William Schuman: String Quartets Nos. 2, 3 & 5. Lydian String Quartet. Harmonia Mundi HMU 907114 (1994), barcode 093046711429
Recorded 30 June – 2 July 1992 at Campion Center, Weston, MA.
William Schuman needs to be recognized as a major 20th Century composer of String Quartets
Originally posted on Amazon.com, 17 January 2009
What does it say about the situation of the recording industry and the attitude of the music public, that the complete String Quartets of William Schuman have NOT yet been recorded as a complete set, and that one of them should be unavailable on CD? I wouldn’t say that it is lack of risk-taking: the CD era brought forth a phenomenal amount of off-the-beaten track repertoire, the symphonies of Schuman are represented on disc – they would represent certainly a greater financial output and risk than the String Quartets. So what accounts for this absence? Is Schuman now so sadly out of the picture that no producer, no Naxos, no New World or you name `em will even have the idea of doing the entire cycle?
Anyway, let us rejoince to have this partial recording, made in 1992, with Quartets # 2, 3 and 5 by the Lydian Quartet, which goes one step in filling the bleeding gap. Hearing those three magnificent compositions makes one even more appalled by the absence of the 4th (composed in 1950); to the best of my knowledge it has never been re-recorded since the early recording by the Juilliard Quartet in 1952, on Columbia Masterworks’ Modern American Music Series, ML 4493 (see entry on Discogs.com) which cries for CD reissue (the composer withdrew his first). The 2nd and 3rd were written in close succession (1937 and 1939) and share a common style, although the 3rd is more masterly in its architecture and accomplished in its emotional depth. They are filled with moments of radiant lyricism and overwhelming beauty. There are moments of sweeping energy, especially in the 3rd Quartet, moments of brooding intensity (in the slow movements, and in the introduction to the 3rd Quartet’s first movement). There is a unique Schuman “sound”, with lush and sensuous harmonies, and although I am aware that I am contradicting myself, it does bring to mind Britten and Harris.
The 5th Quartet is a much later work: it was composed in 1987 and it is even more extraordinary in its freedom and whimsicality of form and expression and its counfounding beauty, with elegiac and gently plaintive melismatas over mysterious and mesmerizing harmonies (the long cello cantilena at 7:20 over which violins add their ironically high-pitched and blablative commentaries is particularly ear-catching). Again the name of Britten comes to mind (and Britten’s three rank very high in my own pantheon): like the English composer, Schuman created a style that was entirely 20th Century while neither avant-garde nor (notwithstandingthe opinion of the avant-garde cronies of his days) backward-looking, a style that was beyond these concerns and disputes, and entirely his own. The Quartet is in two movements and the second is a series of variations on a simple Carol (17th-Century Dutch). The theme is given an original twist on its first presentation, typical of Schuman’s playful imagination, by having the violins play in their highest registers and quasi-“whistle” it on harmonics, making it sound diminutive, almost child-like. Schuman then states it “plain” and varies that material in ways that are always highly imaginative and unexpected – and mostly brooding.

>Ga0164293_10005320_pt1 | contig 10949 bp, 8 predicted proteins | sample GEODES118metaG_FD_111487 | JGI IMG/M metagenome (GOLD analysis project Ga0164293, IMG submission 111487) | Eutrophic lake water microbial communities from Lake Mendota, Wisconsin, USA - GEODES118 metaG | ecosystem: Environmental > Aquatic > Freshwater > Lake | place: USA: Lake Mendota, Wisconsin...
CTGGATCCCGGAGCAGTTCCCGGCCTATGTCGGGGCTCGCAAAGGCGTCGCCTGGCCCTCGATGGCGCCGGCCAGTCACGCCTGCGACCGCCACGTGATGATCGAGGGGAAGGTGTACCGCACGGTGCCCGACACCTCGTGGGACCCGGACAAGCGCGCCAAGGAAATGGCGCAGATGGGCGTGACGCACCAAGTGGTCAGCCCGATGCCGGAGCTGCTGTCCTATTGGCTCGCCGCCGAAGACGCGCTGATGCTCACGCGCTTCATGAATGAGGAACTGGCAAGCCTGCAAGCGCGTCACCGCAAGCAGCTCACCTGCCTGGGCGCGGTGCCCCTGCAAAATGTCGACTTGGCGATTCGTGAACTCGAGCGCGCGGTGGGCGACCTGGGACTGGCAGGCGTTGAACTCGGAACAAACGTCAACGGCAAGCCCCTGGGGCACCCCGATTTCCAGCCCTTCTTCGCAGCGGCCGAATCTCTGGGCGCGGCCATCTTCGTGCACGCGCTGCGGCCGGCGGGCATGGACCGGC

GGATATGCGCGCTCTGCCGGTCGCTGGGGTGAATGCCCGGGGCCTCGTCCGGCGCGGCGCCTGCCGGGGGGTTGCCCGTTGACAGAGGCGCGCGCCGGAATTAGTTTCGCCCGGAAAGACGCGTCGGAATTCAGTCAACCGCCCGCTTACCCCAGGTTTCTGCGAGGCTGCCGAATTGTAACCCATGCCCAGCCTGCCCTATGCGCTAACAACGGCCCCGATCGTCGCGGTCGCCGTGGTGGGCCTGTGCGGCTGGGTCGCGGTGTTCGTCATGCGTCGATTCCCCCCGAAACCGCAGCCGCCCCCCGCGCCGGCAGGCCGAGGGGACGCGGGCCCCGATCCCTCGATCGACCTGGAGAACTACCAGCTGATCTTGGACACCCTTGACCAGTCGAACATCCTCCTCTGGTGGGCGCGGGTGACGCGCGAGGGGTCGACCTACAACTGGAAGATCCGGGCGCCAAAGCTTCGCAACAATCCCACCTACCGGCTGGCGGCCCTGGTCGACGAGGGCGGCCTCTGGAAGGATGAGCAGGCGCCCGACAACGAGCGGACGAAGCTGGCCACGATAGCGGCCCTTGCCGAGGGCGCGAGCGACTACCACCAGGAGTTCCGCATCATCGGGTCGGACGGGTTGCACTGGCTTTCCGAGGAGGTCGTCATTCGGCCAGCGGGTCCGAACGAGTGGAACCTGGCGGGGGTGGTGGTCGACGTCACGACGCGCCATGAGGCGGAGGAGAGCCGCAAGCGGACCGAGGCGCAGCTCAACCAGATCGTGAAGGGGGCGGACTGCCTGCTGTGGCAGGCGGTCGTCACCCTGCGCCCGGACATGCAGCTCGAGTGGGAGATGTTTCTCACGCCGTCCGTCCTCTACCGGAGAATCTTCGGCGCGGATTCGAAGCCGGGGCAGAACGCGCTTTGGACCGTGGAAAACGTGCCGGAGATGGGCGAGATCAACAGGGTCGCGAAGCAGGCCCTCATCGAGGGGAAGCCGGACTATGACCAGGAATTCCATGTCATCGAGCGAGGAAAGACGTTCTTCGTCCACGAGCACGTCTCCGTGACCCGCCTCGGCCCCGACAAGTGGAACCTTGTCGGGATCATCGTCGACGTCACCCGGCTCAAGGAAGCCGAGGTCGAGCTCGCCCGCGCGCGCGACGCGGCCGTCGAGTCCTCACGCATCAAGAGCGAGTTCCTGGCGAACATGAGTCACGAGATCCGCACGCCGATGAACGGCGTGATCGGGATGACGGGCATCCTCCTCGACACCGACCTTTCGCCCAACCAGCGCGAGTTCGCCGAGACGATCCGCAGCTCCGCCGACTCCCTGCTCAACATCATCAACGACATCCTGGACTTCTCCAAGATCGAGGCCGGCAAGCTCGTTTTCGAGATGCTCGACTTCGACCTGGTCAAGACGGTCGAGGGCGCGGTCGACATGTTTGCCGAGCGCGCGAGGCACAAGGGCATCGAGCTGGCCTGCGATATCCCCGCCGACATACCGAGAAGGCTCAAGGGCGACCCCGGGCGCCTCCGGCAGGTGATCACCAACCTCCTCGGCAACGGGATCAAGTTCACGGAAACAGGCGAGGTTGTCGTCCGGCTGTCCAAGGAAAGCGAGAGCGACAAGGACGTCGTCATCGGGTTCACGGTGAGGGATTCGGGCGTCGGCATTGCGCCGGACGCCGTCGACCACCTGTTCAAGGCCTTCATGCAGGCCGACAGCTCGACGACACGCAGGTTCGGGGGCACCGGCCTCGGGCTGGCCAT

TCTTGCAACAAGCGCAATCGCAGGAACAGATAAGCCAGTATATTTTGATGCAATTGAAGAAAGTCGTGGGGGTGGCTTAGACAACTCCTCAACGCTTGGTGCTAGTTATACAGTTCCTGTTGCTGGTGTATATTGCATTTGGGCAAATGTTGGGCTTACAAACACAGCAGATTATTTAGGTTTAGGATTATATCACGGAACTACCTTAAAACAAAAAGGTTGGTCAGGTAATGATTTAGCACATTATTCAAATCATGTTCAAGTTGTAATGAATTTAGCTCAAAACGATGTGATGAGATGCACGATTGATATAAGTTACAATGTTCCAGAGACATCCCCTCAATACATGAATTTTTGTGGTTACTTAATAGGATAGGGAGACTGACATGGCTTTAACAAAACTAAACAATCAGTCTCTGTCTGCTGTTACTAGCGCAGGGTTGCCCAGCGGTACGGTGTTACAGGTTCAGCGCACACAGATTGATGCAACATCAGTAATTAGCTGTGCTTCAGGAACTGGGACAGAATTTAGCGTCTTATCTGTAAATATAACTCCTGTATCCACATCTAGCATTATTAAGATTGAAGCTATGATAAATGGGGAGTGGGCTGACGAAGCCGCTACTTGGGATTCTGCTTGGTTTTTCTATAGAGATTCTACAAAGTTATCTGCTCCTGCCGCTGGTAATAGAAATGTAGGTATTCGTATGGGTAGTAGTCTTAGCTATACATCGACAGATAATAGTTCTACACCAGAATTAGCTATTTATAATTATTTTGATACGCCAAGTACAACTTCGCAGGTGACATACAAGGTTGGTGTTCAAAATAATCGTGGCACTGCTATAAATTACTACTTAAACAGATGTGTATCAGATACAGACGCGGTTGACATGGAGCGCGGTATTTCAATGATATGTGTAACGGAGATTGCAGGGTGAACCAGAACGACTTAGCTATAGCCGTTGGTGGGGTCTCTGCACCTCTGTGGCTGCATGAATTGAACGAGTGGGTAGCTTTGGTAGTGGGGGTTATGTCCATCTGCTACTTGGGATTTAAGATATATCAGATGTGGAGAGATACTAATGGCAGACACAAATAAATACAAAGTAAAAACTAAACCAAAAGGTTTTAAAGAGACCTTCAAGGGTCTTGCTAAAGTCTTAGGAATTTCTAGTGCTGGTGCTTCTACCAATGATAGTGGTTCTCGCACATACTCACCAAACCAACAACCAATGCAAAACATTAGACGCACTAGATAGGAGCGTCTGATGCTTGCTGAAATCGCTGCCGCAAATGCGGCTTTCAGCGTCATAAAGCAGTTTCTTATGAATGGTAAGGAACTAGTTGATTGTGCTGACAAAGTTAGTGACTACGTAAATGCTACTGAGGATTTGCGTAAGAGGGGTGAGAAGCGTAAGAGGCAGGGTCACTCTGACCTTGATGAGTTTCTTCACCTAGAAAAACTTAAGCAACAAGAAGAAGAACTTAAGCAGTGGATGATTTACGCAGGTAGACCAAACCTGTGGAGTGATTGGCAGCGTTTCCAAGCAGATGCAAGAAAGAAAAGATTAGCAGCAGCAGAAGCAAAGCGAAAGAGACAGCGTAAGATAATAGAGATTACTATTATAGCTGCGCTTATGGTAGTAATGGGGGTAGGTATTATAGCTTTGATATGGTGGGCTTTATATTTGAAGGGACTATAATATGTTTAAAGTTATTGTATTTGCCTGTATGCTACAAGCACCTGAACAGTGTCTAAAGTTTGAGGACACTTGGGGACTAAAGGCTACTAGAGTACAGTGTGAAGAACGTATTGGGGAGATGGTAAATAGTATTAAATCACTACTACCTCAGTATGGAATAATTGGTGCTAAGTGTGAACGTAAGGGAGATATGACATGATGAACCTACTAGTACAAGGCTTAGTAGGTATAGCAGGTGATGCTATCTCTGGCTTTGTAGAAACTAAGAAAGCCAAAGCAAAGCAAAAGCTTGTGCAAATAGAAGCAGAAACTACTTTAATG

The 3rd Quartet is the most recorded of Schuman’s output in the genre. The Lydian are slightly less dynamic but have definitely more tonal lustre than the more than serviceable Kohon Quartet (which comes in a valuable 2-CD VoxBox set devoted to “American String Quartets 1900-1950”, CDX 5090, link will open new tab to my review), and they are definitely less high-strung but more ample and lyrical than the Juilliard Quartet (in dry 1958 mono sonics, reissued in 2005 by Testament on SBT 1374, barcode 749677137427, with Berg’s Lyric Suite and Elliott Carter’s Second String Quartet). The ideal version would be a mixture of the Lydian’s lyricism and tonal lustre and the Juilliards intensity (which might have been the Kohon’s with more tonal opulence and slightly more dynamism).
Nobody denies Britten’s stature and importance as a composer of String Quartets, and the number of recordings that these have received during the CD era bears good witness of that. Schuman is recognized as a major American symphonist, but he also needs to be recognized as a major20th Century composer of String Quartets.